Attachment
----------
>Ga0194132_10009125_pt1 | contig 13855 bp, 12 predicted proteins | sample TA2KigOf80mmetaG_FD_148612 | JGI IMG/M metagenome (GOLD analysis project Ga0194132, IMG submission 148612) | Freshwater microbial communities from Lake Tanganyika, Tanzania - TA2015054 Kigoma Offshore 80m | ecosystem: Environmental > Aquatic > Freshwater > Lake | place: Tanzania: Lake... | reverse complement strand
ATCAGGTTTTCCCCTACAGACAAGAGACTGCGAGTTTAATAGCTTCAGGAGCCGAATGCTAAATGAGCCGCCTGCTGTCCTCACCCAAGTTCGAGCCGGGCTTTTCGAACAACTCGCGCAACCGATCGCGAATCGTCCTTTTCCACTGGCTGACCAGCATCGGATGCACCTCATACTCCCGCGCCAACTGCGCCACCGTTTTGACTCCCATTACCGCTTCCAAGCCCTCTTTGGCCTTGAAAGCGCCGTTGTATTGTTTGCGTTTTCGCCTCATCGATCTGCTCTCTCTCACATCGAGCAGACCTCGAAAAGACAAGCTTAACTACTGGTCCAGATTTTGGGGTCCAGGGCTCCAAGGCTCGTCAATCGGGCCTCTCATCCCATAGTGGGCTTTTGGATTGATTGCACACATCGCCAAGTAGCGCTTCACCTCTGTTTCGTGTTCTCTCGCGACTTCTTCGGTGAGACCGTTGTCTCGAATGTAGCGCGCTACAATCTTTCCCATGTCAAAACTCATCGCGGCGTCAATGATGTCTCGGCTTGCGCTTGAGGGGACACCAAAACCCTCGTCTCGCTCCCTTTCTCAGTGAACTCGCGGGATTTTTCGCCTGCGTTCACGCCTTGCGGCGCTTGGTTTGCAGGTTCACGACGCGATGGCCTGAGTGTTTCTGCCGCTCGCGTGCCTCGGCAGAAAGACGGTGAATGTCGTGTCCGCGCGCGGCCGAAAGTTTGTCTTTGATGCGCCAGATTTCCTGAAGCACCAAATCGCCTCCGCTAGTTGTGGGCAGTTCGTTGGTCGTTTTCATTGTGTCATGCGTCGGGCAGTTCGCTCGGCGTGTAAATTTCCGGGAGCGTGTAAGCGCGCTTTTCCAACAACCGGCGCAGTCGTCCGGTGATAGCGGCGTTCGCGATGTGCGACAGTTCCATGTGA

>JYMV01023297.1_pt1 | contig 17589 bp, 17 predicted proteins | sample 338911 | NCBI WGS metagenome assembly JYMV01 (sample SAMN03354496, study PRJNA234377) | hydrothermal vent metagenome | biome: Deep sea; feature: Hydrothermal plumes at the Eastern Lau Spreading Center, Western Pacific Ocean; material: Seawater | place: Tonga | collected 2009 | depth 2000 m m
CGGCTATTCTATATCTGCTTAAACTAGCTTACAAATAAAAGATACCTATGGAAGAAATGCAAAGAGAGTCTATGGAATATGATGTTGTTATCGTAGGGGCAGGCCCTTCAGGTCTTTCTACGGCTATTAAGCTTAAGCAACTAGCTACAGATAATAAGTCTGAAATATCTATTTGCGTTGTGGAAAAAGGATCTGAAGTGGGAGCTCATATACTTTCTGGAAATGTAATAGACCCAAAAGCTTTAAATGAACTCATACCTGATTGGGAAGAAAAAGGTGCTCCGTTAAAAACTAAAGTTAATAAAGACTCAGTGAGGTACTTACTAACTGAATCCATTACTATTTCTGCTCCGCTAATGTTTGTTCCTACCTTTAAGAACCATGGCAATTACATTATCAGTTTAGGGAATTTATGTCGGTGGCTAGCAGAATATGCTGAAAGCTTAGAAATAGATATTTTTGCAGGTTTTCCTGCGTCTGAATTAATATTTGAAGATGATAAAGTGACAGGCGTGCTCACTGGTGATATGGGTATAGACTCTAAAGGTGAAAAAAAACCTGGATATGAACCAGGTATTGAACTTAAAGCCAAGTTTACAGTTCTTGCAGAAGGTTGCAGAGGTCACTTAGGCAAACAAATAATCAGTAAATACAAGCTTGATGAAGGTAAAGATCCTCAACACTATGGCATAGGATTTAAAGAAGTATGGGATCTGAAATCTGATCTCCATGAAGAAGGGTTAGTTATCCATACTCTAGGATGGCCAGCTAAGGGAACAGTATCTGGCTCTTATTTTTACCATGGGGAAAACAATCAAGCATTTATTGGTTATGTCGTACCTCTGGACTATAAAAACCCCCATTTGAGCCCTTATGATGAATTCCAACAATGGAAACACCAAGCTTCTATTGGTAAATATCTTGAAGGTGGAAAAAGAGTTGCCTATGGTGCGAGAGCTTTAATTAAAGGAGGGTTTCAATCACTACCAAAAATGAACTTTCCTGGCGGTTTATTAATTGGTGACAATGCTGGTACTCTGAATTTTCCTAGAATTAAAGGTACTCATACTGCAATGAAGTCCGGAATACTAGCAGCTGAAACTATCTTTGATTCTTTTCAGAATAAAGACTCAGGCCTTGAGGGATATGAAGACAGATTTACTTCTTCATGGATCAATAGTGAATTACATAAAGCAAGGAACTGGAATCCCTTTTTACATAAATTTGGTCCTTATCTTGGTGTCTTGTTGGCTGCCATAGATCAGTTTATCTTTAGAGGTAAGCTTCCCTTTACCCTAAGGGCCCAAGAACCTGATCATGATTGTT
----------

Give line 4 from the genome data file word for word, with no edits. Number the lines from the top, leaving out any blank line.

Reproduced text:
CGGCTATTCTATATCTGCTTAAACTAGCTTACAAATAAAAGATACCTATGGAAGAAATGCAAAGAGAGTCTATGGAATATGATGTTGTTATCGTAGGGGCAGGCCCTTCAGGTCTTTCTACGGCTATTAAGCTTAAGCAACTAGCTACAGATAATAAGTCTGAAATATCTATTTGCGTTGTGGAAAAAGGATCTGAAGTGGGAGCTCATATACTTTCTGGAAATGTAATAGACCCAAAAGCTTTAAATGAACTCATACCTGATTGGGAAGAAAAAGGTGCTCCGTTAAAAACTAAAGTTAATAAAGACTCAGTGAGGTACTTACTAACTGAATCCATTACTATTTCTGCTCCGCTAATGTTTGTTCCTACCTTTAAGAACCATGGCAATTACATTATCAGTTTAGGGAATTTATGTCGGTGGCTAGCAGAATATGCTGAAAGCTTAGAAATAGATATTTTTGCAGGTTTTCCTGCGTCTGAATTAATATTTGAAGATGATAAAGTGACAGGCGTGCTCACTGGTGATATGGGTATAGACTCTAAAGGTGAAAAAAAACCTGGATATGAACCAGGTATTGAACTTAAAGCCAAGTTTACAGTTCTTGCAGAAGGTTGCAGAGGTCACTTAGGCAAACAAATAATCAGTAAATACAAGCTTGATGAAGGTAAAGATCCTCAACACTATGGCATAGGATTTAAAGAAGTATGGGATCTGAAATCTGATCTCCATGAAGAAGGGTTAGTTATCCATACTCTAGGATGGCCAGCTAAGGGAACAGTATCTGGCTCTTATTTTTACCATGGGGAAAACAATCAAGCATTTATTGGTTATGTCGTACCTCTGGACTATAAAAACCCCCATTTGAGCCCTTATGATGAATTCCAACAATGGAAACACCAAGCTTCTATTGGTAAATATCTTGAAGGTGGAAAAAGAGTTGCCTATGGTGCGAGAGCTTTAATTAAAGGAGGGTTTCAATCACTACCAAAAATGAACTTTCCTGGCGGTTTATTAATTGGTGACAATGCTGGTACTCTGAATTTTCCTAGAATTAAAGGTACTCATACTGCAATGAAGTCCGGAATACTAGCAGCTGAAACTATCTTTGATTCTTTTCAGAATAAAGACTCAGGCCTTGAGGGATATGAAGACAGATTTACTTCTTCATGGATCAATAGTGAATTACATAAAGCAAGGAACTGGAATCCCTTTTTACATAAATTTGGTCCTTATCTTGGTGTCTTGTTGGCTGCCATAGATCAGTTTATCTTTAGAGGTAAGCTTCCCTTTACCCTAAGGGCCCAAGAACCTGATCATGATTGTT